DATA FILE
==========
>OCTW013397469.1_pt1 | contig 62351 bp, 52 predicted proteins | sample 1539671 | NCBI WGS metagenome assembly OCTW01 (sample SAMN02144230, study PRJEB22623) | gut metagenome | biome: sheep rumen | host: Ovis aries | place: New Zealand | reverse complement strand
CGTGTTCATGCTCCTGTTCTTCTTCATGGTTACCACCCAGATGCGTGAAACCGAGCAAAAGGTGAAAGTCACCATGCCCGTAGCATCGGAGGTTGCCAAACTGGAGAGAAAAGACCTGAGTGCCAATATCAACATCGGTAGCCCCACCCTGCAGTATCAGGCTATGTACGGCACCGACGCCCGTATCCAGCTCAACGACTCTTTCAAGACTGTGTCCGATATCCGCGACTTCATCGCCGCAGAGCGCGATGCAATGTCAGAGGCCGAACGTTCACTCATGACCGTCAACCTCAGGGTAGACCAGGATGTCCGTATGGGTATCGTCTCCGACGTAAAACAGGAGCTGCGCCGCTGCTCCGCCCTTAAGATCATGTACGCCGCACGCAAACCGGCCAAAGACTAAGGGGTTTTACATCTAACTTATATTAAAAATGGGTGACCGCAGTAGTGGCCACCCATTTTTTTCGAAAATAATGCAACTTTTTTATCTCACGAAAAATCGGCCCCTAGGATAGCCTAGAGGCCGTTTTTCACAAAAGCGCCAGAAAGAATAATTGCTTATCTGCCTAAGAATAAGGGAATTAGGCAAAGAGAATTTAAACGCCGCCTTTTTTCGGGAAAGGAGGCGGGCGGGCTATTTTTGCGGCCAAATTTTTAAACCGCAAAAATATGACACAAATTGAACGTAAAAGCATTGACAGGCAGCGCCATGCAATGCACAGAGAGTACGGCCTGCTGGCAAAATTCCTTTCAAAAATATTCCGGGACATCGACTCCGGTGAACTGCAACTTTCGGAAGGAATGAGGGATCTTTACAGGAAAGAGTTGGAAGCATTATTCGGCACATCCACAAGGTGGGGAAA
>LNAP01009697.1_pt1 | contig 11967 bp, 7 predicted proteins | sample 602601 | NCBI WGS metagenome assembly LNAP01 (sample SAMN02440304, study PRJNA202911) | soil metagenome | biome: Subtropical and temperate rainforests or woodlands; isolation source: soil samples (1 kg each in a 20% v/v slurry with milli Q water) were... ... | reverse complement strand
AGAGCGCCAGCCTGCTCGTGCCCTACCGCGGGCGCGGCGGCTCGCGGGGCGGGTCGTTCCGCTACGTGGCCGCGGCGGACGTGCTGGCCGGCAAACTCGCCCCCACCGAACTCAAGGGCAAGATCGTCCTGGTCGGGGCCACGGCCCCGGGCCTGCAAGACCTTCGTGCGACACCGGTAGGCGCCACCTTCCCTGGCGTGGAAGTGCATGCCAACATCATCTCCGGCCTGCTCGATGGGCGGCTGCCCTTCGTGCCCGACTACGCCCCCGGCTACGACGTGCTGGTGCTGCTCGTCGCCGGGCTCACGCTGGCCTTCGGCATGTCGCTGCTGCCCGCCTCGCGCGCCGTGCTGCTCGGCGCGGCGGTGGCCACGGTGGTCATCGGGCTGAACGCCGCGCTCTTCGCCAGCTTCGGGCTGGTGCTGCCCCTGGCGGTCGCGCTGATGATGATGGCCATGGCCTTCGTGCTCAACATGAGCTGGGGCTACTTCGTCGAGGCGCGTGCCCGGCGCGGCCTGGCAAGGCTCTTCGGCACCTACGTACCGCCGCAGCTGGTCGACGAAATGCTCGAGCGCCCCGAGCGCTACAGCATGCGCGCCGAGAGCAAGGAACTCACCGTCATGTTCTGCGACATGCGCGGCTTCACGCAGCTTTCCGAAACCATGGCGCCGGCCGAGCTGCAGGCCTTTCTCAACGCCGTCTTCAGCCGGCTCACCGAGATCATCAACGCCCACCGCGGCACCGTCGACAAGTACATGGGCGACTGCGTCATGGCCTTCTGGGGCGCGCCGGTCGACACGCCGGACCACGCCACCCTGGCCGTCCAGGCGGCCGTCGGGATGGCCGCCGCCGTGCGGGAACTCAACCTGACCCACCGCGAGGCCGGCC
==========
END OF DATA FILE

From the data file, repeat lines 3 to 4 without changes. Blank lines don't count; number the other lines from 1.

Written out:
>LNAP01009697.1_pt1 | contig 11967 bp, 7 predicted proteins | sample 602601 | NCBI WGS metagenome assembly LNAP01 (sample SAMN02440304, study PRJNA202911) | soil metagenome | biome: Subtropical and temperate rainforests or woodlands; isolation source: soil samples (1 kg each in a 20% v/v slurry with milli Q water) were... ... | reverse complement strand
AGAGCGCCAGCCTGCTCGTGCCCTACCGCGGGCGCGGCGGCTCGCGGGGCGGGTCGTTCCGCTACGTGGCCGCGGCGGACGTGCTGGCCGGCAAACTCGCCCCCACCGAACTCAAGGGCAAGATCGTCCTGGTCGGGGCCACGGCCCCGGGCCTGCAAGACCTTCGTGCGACACCGGTAGGCGCCACCTTCCCTGGCGTGGAAGTGCATGCCAACATCATCTCCGGCCTGCTCGATGGGCGGCTGCCCTTCGTGCCCGACTACGCCCCCGGCTACGACGTGCTGGTGCTGCTCGTCGCCGGGCTCACGCTGGCCTTCGGCATGTCGCTGCTGCCCGCCTCGCGCGCCGTGCTGCTCGGCGCGGCGGTGGCCACGGTGGTCATCGGGCTGAACGCCGCGCTCTTCGCCAGCTTCGGGCTGGTGCTGCCCCTGGCGGTCGCGCTGATGATGATGGCCATGGCCTTCGTGCTCAACATGAGCTGGGGCTACTTCGTCGAGGCGCGTGCCCGGCGCGGCCTGGCAAGGCTCTTCGGCACCTACGTACCGCCGCAGCTGGTCGACGAAATGCTCGAGCGCCCCGAGCGCTACAGCATGCGCGCCGAGAGCAAGGAACTCACCGTCATGTTCTGCGACATGCGCGGCTTCACGCAGCTTTCCGAAACCATGGCGCCGGCCGAGCTGCAGGCCTTTCTCAACGCCGTCTTCAGCCGGCTCACCGAGATCATCAACGCCCACCGCGGCACCGTCGACAAGTACATGGGCGACTGCGTCATGGCCTTCTGGGGCGCGCCGGTCGACACGCCGGACCACGCCACCCTGGCCGTCCAGGCGGCCGTCGGGATGGCCGCCGCCGTGCGGGAACTCAACCTGACCCACCGCGAGGCCGGCC